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Uber Looking to Sell a Minority Stake in its Autonomous Vehicle Unit

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【Summary】Ride-hailing company Uber is preparing to sign a deal to sell a minority stake in its autonomous vehicle unit Uber ATG ahead of next month’s IPO. The deal would allow Uber to retain operational control of ATG while reducing its cash burden.

Eric Walz    Apr 17, 2019 5:14 PM PT
Uber Looking to Sell a Minority Stake in its Autonomous Vehicle Unit

Ride-hailing company Uber is preparing to sign a deal to sell a minority stake in its autonomous vehicle unit Uber ATG ahead of next month's IPO, said a person briefed on the matter. The negotiations were first reported by the Wall Street Journal.

Japan's Softbank, which already owns 16 percent of Uber, automaker Toyota and auto parts supplier Denso are pooling together $1 billion for 14 percent of the unit at a post-investment valuation of $7.25 billion, according to the Wall Street Journal.

Toyota, which invested $500 million in Uber last year, and Denso are expected to invest two-thirds of that figure, with Softbank contributing the remaining $333 million. Toyota's investment would help cover the costs of building commercial self-driving vehicles over the next three years.

The new investments would value Uber's self-driving unit at $7.25 billion, according to two people familiar with the matter. It also sets the unit up for a potential spinoff.

The deal would allow Uber to retain operational control of ATG while reducing its cash burden.

The new board of directors of Uber's autonomous unit will have six seats controlled by Uber and two others controlled by Toyota and Softbank (pending regulatory approval).

Softbank was granted two seats on Uber's board as part of its broader investment in the company, however they have not yet been filled and are under review by the Committee on Foreign Investment in the U.S. to assess any national security risks.

Uber will continue to retrofit Volvo XC90 SUVs for autonomous driving. The Wall Street Journal reported the company will work with Toyota and Denso separately on a self-driving car "kit" for Toyota vehicles.

Selling a minority stake in its ATG unit would help Uber reduce some of its huge losses ahead of its IPO, one of the most anticipated IPO's in recent years. Uber valuation is north of $100 billion, although some estimates say its closer to $70 or 80 billion.

According to documents released by Uber in February, the ride-hailing company lost $1.8 billion in 2018, the first full year under the leadership of its new CEO Dara Khosrowshahi.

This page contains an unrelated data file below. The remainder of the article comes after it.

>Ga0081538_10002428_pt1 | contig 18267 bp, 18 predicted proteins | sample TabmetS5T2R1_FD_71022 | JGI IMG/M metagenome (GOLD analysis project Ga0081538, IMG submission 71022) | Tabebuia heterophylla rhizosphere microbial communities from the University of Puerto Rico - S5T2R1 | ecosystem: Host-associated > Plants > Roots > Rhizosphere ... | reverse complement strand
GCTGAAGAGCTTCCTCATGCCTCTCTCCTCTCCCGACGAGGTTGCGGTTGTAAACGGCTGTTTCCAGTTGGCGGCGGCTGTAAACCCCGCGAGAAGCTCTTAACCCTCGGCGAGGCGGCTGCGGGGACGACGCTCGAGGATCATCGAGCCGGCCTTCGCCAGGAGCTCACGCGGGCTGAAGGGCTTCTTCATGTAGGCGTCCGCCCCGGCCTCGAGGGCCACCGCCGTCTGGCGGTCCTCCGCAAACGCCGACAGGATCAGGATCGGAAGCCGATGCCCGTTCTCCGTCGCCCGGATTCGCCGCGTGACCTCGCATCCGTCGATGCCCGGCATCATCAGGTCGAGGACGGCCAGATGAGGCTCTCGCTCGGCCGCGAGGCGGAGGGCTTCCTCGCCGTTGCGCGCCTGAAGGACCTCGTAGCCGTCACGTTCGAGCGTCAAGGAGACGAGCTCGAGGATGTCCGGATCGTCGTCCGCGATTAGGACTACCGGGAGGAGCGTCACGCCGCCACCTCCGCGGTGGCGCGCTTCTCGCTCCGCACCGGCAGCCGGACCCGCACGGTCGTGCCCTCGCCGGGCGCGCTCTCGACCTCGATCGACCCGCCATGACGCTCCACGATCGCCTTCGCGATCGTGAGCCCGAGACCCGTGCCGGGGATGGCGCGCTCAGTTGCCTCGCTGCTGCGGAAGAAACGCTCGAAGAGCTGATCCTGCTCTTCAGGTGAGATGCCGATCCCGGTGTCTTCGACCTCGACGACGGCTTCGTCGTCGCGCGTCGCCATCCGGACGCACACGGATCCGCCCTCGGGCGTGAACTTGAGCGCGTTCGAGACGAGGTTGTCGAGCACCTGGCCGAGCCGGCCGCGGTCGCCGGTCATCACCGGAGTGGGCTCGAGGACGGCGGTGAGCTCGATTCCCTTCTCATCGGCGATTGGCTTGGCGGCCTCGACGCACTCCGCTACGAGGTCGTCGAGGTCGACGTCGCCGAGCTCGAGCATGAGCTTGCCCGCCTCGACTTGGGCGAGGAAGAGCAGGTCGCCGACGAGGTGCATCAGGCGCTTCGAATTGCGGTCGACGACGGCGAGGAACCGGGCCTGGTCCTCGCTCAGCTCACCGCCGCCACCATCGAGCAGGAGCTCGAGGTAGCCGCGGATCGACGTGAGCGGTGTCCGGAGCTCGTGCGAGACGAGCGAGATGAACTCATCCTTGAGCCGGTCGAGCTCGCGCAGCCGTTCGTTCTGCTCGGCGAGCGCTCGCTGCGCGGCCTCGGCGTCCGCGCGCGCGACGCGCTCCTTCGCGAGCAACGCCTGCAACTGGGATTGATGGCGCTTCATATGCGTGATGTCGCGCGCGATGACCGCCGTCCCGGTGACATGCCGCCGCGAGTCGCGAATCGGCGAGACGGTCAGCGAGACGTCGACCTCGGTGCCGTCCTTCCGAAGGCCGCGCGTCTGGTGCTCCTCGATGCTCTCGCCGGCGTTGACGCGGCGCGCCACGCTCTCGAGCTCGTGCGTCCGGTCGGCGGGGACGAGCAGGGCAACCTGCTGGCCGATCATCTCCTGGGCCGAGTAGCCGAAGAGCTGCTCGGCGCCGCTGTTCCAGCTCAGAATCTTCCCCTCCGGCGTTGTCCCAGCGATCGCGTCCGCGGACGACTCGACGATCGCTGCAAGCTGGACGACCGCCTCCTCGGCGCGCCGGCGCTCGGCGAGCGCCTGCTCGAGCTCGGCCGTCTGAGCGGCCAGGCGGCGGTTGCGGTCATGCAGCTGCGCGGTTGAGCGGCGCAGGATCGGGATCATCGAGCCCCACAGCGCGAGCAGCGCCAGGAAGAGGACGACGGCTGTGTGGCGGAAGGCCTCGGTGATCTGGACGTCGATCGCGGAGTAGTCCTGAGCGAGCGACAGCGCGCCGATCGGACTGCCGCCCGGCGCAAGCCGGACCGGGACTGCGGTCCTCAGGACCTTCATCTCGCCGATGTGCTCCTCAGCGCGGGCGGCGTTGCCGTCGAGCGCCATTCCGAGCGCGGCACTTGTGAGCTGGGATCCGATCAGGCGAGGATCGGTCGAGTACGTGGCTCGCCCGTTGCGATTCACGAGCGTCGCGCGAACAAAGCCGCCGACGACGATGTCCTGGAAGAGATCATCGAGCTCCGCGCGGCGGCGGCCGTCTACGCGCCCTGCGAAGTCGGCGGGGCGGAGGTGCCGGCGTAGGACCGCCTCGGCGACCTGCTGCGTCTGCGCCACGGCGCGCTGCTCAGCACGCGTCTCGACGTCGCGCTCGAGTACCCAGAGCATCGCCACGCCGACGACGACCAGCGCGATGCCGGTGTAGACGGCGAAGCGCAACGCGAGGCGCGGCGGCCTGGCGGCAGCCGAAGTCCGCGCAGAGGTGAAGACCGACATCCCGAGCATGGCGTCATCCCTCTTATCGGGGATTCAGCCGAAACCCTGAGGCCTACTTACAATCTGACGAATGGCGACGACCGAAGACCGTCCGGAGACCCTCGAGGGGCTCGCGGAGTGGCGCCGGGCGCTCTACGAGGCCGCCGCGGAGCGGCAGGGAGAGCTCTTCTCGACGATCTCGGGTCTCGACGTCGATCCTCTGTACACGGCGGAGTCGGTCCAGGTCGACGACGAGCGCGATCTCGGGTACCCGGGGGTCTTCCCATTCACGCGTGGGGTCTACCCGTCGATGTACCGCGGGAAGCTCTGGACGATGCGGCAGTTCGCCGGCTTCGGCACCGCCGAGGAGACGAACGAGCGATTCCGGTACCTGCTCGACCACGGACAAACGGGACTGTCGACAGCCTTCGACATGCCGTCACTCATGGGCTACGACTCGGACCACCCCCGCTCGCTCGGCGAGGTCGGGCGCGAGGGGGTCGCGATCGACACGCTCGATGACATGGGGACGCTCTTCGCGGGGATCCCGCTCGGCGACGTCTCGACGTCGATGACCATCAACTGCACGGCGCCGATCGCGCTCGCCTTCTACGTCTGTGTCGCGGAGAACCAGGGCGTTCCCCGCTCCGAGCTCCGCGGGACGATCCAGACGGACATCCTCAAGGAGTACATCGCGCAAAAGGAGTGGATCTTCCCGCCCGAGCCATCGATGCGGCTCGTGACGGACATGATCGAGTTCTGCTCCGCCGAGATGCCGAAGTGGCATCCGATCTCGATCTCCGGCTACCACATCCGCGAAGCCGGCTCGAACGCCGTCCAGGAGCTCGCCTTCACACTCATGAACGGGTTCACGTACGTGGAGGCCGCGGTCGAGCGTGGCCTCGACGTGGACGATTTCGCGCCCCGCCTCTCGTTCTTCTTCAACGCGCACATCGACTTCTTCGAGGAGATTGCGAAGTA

Uber's autonomous driving division Uber ATG was reported to be burning though $20 million per month rushing to developing self-driving technology to catch up with competitors, including Google's Waymo, Lyft, and General Motors' Cruise division.

Uber had ambitious plans to have tens of thousands of autonomous vehicles picking up passengers in 13 cities by 2022, according to court documents dated Sept 2017 that were unsealed in March.

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A self-driving Volvo XC90 outfitted by Uber ATG

Uber began testing its self-driving Volvos in San Francisco in Nov 2016. The program received negative publicity and questions about its safety a month later, after one of the Volvo SUVs was captured on a cell phone video running a red light at a pedestrian crossing in the busy downtown area.

Uber was chided by the California DMV for not having the required permit to test autonomous vehicles in the state. Uber stated that its vehicles did not meet the criteria of an "autonomous vehicle" since safety drivers were sitting behind the wheel ready to take over.

The state's DMV disagreed and revoked Uber's vehicle registrations, essentially shutting down the company's California autonomous testing operations.

Uber subsequently moved its fleet to Arizona where it is also testing its autonomous ride-hailing service. However, in March 2018 one of the company's self-driving Volvos fatally struck a pedestrian in Arizona, which led to Uber shutting down its Arizona operations as well. Uber is also testing a limited number of self-driving cars in Pittsburgh and Toronto.

As a transportation provider with no real automotive expertise to build self-driving vehicles at scale, the investment from Toyota might help Uber get its autonomous driving program back on track. Toyota one of the world's biggest automakers and Uber has made little progress on its own.

Softbank already invested in General Motors' Cruise self-driving division at a valuation of $14.6 billion. Cruise is working with GM on a commercial taxi service using autonomous vehicles outfitted by Cruise. Any service launched by Cruise will likely compete with Uber.

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